FIG. 3 shows a longitudinal axial section through the mirror arrangement of FIG. 2;
FIG. 4 shows a preferred arrangement for accurately locating the web with respect to the laser processing optics;
FIG. 5 shows a longitudinal axial section through another optical system for use in the apparatus of FIG. 1 and in which the beam focussing and beam switching is performed by separate fixed and rotary mirrors respectively;
FIG. 6 shows a face view of one wheel structure as used in the optical system of FIG. 5, the wheel structure carrying rotary switching mirror assemblies;
FIG. 7 is a perspective view of such a wheel structure with the associated imaging lens for reproducing an image on a moving web;
FIG. 8 is a section through an input beam chopper for switching the beam on between laterally-spaced input paths to the optical system of FIG. 5;
FIG. 9 is a face view of the beam chopper of FIG. 8; and
FIG. 10 shows a stencil mask for using the processing optics in each of the optical systems.
In the figures, like reference numerals refer to like parts.
Referring to FIG. 1 a web of paper 10 is shown as moving lengthwise from right to left in the direction of arrow B along a path guided by appropriate rollers (not shown). For the purposes of this description, it is assumed that the web will eventually be slit into a number of longitudinal sections, such as 10a-10d and that each section will be cut into individual sheets. The purpose of the apparatus is to mark each of the eventual sheets with a word or logo indicative of the manufacturer.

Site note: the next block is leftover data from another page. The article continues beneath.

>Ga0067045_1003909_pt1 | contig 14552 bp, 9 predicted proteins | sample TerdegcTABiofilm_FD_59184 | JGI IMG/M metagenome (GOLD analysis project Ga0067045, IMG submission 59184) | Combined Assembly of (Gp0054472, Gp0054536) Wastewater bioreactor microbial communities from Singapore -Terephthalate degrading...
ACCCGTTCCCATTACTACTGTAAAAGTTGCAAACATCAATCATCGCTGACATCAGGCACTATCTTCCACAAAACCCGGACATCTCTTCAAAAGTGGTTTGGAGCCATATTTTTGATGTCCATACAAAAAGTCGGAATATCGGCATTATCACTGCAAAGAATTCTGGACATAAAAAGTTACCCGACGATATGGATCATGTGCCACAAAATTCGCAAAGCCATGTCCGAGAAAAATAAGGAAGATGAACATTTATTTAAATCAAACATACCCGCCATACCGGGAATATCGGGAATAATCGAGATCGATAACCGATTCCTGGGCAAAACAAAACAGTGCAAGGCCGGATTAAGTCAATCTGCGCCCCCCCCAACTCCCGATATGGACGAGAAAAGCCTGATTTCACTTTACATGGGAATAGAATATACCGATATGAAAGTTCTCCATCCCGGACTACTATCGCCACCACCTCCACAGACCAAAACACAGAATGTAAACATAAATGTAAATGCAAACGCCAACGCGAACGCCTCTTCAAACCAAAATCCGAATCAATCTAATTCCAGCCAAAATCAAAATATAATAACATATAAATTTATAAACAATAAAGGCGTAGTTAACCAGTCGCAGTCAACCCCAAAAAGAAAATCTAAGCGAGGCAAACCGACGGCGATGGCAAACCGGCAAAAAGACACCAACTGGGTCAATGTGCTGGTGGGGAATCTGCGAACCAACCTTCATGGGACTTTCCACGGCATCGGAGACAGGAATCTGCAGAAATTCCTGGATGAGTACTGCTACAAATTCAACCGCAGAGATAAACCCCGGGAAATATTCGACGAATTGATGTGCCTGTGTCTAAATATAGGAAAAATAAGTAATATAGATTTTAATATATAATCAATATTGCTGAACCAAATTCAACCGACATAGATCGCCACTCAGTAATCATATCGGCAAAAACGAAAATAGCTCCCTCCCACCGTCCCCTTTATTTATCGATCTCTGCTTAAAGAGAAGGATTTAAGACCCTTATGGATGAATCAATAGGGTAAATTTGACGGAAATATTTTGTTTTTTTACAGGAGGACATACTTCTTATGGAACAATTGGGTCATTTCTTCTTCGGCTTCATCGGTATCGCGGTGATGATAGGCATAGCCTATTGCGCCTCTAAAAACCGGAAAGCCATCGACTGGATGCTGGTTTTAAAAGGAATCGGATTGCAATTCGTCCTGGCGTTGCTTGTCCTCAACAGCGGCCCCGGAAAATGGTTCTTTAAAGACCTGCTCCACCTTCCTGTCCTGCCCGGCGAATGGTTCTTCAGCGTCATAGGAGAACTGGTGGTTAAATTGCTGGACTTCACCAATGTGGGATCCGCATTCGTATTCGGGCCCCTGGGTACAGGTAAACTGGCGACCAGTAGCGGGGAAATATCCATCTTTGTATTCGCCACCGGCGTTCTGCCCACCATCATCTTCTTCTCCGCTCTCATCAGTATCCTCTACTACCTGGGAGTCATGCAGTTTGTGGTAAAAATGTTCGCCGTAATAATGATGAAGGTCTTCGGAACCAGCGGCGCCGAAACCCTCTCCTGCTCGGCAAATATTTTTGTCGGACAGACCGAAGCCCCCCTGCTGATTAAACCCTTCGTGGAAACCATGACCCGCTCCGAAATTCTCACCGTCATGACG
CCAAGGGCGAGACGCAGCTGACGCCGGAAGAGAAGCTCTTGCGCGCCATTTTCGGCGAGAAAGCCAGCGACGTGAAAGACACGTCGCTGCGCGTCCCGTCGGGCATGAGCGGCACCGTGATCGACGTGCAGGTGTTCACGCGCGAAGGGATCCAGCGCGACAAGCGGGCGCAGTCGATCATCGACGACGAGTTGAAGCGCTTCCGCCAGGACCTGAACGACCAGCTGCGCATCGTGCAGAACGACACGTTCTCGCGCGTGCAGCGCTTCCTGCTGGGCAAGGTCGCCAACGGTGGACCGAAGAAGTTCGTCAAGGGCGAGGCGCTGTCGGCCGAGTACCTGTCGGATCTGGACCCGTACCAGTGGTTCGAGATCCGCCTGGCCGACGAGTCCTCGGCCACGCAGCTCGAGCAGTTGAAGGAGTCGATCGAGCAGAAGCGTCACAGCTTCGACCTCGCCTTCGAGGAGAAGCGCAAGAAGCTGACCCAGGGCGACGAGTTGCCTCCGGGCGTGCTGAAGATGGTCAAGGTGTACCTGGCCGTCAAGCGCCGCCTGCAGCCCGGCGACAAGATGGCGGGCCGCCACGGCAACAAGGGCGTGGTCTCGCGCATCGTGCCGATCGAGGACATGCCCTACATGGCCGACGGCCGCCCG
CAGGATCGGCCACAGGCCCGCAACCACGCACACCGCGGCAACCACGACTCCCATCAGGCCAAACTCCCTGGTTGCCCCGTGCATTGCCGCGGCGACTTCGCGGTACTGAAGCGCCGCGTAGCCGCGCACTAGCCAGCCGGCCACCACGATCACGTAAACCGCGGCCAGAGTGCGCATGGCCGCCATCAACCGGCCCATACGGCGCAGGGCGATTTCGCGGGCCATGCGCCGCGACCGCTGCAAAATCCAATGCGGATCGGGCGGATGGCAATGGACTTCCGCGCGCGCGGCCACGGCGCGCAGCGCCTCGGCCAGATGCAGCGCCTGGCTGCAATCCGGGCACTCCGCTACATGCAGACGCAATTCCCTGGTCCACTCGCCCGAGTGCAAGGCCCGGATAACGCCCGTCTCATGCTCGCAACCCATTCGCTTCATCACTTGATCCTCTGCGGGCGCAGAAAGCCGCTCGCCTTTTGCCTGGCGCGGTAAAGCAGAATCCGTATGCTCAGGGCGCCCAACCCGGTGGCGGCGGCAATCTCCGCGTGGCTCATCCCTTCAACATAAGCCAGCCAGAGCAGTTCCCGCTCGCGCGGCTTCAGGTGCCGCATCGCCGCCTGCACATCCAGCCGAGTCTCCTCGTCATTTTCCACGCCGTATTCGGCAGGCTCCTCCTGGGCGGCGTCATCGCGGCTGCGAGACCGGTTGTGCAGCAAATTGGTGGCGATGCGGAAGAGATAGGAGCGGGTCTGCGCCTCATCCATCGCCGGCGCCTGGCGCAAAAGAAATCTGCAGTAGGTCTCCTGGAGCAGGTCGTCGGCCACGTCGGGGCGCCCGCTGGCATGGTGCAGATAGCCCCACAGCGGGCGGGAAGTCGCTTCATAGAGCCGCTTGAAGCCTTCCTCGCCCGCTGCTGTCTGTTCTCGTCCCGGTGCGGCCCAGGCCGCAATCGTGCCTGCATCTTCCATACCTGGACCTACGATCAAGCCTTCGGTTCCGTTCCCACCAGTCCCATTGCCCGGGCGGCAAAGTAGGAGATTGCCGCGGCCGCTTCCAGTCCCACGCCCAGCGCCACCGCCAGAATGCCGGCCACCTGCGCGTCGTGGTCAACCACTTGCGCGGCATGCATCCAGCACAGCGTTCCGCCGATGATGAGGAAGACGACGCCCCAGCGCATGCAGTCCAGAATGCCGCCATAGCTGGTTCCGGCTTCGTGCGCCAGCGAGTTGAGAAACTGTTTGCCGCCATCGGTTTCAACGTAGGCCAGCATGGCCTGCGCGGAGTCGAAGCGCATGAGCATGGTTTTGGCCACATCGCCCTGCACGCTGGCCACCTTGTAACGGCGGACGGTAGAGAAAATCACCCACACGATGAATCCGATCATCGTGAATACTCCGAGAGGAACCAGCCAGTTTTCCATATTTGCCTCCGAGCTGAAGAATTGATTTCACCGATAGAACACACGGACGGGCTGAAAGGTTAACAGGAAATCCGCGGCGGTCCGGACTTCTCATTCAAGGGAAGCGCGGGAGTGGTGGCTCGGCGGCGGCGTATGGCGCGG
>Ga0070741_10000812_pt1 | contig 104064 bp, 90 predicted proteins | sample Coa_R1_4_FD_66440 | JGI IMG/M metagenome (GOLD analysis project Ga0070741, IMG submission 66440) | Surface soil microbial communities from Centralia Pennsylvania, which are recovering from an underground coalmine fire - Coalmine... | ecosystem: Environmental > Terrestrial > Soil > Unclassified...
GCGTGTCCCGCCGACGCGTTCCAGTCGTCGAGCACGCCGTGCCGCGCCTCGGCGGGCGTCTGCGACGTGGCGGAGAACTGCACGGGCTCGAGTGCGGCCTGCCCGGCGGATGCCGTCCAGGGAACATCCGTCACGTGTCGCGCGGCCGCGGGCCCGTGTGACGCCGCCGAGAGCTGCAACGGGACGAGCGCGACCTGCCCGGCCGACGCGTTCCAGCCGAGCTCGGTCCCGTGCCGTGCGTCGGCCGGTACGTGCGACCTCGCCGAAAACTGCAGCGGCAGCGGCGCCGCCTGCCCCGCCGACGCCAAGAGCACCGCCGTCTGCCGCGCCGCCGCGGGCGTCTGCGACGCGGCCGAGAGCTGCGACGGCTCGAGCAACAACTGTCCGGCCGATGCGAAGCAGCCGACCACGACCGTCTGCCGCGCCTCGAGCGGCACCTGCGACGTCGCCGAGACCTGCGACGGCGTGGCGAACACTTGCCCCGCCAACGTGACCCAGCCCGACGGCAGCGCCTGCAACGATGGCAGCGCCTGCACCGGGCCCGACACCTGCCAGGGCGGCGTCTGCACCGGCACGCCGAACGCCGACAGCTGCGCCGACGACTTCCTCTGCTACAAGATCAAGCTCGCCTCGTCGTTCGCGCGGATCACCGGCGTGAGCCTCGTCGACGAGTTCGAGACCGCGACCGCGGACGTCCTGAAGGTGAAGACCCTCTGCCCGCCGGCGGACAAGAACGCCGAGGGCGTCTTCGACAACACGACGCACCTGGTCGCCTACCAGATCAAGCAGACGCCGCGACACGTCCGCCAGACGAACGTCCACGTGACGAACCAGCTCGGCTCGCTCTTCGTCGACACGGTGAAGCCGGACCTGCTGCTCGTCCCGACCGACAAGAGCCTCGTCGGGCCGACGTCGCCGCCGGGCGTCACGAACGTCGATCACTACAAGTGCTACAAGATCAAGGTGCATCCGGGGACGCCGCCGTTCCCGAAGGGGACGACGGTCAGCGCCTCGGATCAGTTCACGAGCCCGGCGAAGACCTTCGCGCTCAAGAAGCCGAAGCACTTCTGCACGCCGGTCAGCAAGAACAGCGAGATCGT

Mounted along the path of the web is an optical system 20 shown more fully in FIGS. 2 and 3 to provide a series of marks along each longitudinal section 10a-10d of the web at intervals which will allow the mark to appear on each cut sheet. The optical system 20 receives a laser beam at an input location or beam entry point 22. The beam is generated by a continuous wave laser 30, such as a 1 KW or greater carbon dioxide gas laser. The beam 32 is shown in dot-dash line and is transmitted through an enclosed optical path 34 to the beam entry point 22. The exact path will depend on local circumstances but includes a beam modification unit (BMU) 40 to control the beam at the entry point 22. The beam is guided in its path with the aid of plane mirrors such as 38a,b,c.
The BMU 40 is effectively a telescope whose function is to provide a beam of required size and divergence at the entry point 22 from the beam emergent from the laser 30. The emergent beam will have a beam size and divergence particular to a given laser and thus the optical design of the BMU is dependent on a knowledge of the beam characteristics of the laser employed. The design of the BMU optics is a matter within the competence of those skilled in laser systems and need not be further discussed here.
The beam characteristic at point 22 may be monitored at that point or as is illustrated, it may be monitored in terms of the beam emergent from BMU 40 by a partial mirror 42 for tapping off a small proportion of the beam to a detector 44. Such detectors are known in the laser art and will not be described further.